Quantá Holden | Duke English Digital Communication Specialist
During the Spring 2022 semester, Professor Sarah Beckwith was asked to teach one of Duke English's gateway courses. "When the department asked me to teach a 101 class, I knew I wanted to call it ‘Arts of Attention,” stated Professor Beckwith.
We are living in an "attention economy" where our attention is grabbed, bought, and sold. It is a commodity. Our interests, desires, and preferences are data mined for advertising and are funding a new generation of unscrupulous media enterprises. And it is making us all distracted and very easy to manipulate. I have long thought that we need to address this issue in our pedagogy, and in this class, I chose to tackle the question head-on. How can we cultivate the art of attention in our writing and pedagogy, criticism, and reading? – Professor Beckwith
Beckwith designed the course so that her students would have an opportunity to observe how poets, novelists, and dramatists of various historical periods noticed the world while learning to read – skillfully and with insight – while giving thought to what they are doing when they themselves read. How do writers do things with words? How might these arts of attention provoke her students and inspire them to express themselves in their writing?
Junior English major Jake Piazza, a member of the class, commented: "It's just an all-around great class. I read in a much deeper, richer manner now because of the way Dr. Beckwith taught our class to really observe and notice things as we read."
During a visit to Professor Beckwith's class, I observed a discussion of Charlotte Bronte's, Jane Eyre. Beckwith and her students looked at the different perspectives of how the novel is written and debated whether the novel's ending concluded as they expected or not. Students openly shared their thoughts about whether the words written by Bronte had greater significance than what they straightforwardly said on the page. They discussed elements of Bronte's writing that they perceived as symbolic, dissected passages of the novel for more profound meaning, and compared characters. They even analyzed the possible puns that the author may have meant for readers to consider by naming the primary character name "Eyre." It was apparent that Professor Beckwith was achieving her desired goal for the class. "Art of Attention" seemed to be a haven for her students to cultivate and regain the focus that often appears to be lost in modern society's reading efforts. Beckwith stated, "I wanted a class based on slow reading and what the critic James Wood calls ’serious noticing.’ And I wanted skills sometimes disdained in literary criticism—paraphrase, description and so on to come to the fore, as well as the experience and responsiveness of reading."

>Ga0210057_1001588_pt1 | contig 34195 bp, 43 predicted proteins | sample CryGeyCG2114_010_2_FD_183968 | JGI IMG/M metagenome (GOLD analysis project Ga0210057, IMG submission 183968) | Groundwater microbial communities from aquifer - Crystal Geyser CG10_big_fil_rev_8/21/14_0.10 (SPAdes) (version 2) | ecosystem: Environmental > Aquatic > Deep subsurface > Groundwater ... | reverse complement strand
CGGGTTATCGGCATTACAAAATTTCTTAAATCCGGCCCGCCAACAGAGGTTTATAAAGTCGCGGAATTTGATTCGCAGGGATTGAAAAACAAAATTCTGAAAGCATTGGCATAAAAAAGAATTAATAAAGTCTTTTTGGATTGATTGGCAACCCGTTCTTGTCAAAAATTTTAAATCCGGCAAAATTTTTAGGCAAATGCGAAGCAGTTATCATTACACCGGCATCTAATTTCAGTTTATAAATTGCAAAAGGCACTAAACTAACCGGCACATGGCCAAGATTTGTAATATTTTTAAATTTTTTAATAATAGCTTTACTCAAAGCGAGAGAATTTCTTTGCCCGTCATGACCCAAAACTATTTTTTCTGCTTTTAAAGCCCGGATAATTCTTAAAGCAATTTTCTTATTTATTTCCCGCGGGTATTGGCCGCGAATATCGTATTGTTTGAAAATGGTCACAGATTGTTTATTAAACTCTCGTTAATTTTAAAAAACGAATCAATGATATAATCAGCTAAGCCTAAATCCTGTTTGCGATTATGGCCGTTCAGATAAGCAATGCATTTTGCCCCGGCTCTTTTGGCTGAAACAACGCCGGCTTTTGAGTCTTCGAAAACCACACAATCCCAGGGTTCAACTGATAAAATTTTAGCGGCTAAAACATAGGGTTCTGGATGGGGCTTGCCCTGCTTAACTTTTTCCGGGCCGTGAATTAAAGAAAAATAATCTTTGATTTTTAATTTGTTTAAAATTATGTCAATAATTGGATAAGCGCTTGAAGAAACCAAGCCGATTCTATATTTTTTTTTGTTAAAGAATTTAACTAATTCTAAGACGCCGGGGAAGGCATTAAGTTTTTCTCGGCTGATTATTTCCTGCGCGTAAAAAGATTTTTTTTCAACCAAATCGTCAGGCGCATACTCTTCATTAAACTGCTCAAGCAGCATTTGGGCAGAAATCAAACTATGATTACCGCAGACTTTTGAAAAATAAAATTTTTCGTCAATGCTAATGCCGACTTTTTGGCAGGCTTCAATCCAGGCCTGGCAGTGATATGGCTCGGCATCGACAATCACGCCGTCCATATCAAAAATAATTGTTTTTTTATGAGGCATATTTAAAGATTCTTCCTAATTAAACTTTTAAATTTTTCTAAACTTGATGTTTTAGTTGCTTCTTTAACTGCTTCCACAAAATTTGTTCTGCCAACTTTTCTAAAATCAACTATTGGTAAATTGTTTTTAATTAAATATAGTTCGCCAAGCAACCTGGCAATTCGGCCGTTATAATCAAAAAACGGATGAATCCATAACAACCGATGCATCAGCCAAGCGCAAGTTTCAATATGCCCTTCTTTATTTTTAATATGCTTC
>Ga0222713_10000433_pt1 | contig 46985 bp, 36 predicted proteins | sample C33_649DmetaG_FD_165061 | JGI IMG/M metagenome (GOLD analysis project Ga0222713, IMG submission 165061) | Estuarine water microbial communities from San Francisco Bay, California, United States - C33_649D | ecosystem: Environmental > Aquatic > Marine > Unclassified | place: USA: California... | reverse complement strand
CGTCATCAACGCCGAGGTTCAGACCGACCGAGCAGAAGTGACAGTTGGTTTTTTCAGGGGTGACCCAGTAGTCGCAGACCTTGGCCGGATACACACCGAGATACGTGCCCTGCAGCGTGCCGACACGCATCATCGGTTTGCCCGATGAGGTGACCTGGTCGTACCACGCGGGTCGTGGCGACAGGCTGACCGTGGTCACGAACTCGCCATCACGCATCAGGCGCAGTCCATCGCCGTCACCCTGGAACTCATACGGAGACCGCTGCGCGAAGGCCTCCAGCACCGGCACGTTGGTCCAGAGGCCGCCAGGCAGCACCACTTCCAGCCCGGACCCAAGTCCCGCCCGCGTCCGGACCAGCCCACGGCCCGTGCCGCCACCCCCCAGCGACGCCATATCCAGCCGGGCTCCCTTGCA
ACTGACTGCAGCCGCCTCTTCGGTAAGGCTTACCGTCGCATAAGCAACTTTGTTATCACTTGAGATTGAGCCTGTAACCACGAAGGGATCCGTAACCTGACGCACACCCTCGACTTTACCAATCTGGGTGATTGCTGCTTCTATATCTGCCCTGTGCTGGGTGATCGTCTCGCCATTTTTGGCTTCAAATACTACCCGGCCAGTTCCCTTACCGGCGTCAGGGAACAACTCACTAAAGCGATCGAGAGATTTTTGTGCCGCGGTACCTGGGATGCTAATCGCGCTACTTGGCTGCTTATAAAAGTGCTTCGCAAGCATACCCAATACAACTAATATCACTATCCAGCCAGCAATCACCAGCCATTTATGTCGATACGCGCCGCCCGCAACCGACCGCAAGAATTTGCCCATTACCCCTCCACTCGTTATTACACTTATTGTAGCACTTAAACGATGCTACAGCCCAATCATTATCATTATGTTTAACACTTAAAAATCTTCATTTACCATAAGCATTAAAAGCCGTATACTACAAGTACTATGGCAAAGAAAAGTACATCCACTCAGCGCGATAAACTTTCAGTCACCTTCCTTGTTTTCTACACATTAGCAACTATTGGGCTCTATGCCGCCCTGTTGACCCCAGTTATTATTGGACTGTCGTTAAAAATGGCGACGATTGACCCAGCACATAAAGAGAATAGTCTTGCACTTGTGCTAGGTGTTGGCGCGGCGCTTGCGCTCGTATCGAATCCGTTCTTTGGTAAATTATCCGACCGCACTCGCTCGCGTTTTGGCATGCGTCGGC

The course TA, Shirley Li, shared some of her thoughts on the class and working with Professor Beckwith:
I've loved TAing for this course! Sarah doesn't want to teach the students a method or how to sound smart. Like the course title says, she wants them to pay close attention to our texts and their responses. It's simple but profound. Students often have wonderful insights when we work from that starting point.
When asked how she would describe this class, Beckwith said, "In this course, we are attending to attention and exploring our own experience of reading in ways that fully acknowledge that this is an achievement, and one to cultivate. I want to help students think through the literature they read and not simply about it."
In the Fall of 2022 three sessions of English 101S – The Art of Reading will be taught. Professor Marianna Torgovnick will teach English 101S.02 - “Making It New” a class aimed at helping one engage their voice, brain, and emotions that leads to writing experiences that enhance critical thinking and creative expressions. Professor Priscilla Wald’s English 101S.03 - ”The Strange, the Weird and the Marvelous” that will take students on a journey into the strange, the weird, and the marvelous across oceans and continents through encounters with literary imagination. The third session, English 101S.04 - “How Novels Think” will be taught by Professor Nancy Armstrong. This class will take a look at the proposition that the human being is a thinking being and examine how the proposition was put on trial in classic novel during the period of 1719-1958.